In an era of alphabet soup diplomacy, Biden is adding ingredients.


JERUSALEM — This is what international diplomacy has come to in the era of President Biden, also known as POTUS.

A couple months ago he traveled to Asia, where, having abandoned the TPP, he tried to form the IPEF and also met with the Quad. After returning home, he traveled to Los Angeles to preside over the S.O.A. with the O.A.S. Then he went to Europe, where he met with the G7 and NATO.

Now on his first trip as president to the Middle East, he is trying to reassure Israel about the Iran talks with the P5+1 (also known as the EC+3) and discussing the formation of a MEAD to defend against U.A.V.s. Then he will hold a virtual meeting for the first time with the I2U2. And finally, he will head to Saudi Arabia to get together with the G.C.C.+3 while quietly trying to win a little more cooperation from OPEC Plus.

The alphabet soup of modern diplomacy has long required a menu to keep up with the ingredients. But even as Washington seeks to stop the proliferation of nuclear weapons around the world, it is doing nothing to stop the proliferation of new clusters of various countries and the acronyms that come with them. Indeed, while Mr. Biden did not invent the jargon of international relations, he is adding to it at a decent clip.

Take the IPEF. That stands for the Indo-Pacific Economic Framework, a new trade bloc with a dozen countries that he kicked off during his May trip to South Korea and Japan, an acknowledgment that it would be politically untenable to rejoin the TPP, the Trans-Pacific Partnership, a more expansive but controversial trade agreement negotiated by President Barack Obama when Mr. Biden was vice president. Mr. Biden did not create the S.O.A., or Summit of the Americas, a gathering of nations from the O.A.S., or Organization of American States, but he was the first president to host it in nearly three decades.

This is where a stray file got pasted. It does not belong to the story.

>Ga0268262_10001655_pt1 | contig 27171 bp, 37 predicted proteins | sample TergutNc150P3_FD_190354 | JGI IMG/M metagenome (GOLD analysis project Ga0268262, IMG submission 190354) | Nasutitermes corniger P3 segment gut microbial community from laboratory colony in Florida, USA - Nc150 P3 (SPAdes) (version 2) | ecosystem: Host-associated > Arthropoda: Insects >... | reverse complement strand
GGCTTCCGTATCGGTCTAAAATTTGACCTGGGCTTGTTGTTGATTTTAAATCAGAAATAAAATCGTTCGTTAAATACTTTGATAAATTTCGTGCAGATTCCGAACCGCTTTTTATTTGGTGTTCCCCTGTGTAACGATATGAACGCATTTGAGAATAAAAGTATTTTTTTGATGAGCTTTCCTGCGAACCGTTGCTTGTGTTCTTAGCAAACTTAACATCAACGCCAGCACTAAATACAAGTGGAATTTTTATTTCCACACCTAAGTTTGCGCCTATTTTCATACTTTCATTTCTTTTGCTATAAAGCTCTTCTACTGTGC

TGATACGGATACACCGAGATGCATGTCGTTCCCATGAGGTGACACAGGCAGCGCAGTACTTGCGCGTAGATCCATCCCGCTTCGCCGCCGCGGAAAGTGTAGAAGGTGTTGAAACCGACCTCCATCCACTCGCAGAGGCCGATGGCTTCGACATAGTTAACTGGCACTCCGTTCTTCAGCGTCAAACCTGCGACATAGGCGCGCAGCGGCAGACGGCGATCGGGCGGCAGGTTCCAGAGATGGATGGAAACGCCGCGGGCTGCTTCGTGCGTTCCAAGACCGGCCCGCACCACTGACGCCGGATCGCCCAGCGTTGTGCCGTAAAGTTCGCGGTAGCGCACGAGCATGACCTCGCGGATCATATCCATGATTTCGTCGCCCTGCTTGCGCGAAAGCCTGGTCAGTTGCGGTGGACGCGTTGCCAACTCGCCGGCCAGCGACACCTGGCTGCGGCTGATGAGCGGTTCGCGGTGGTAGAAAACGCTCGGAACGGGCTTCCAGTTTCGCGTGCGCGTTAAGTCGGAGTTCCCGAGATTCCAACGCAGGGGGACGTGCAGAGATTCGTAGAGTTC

In the Middle East, he is shepherding a new alignment between Israel and its Arab neighbors called the Middle East Air Defense Alliance, or MEAD, which would synchronize the various systems to defend against Iranian rockets, missiles and, yes, U.A.V.s, or unmanned aerial vehicles (read: drones).

And on Thursday, he hosts the opening meeting of a new alliance of sorts, the I2U2, which may sound like a “Star Wars” droid but is really Israel, India, the United Arab Emirates and the United States. (Two Is and two Us, get it?)

Mr. Biden then heads Friday to Saudi Arabia, the most politically volatile moment of the trip. It will be no T.G.I.F. for him.

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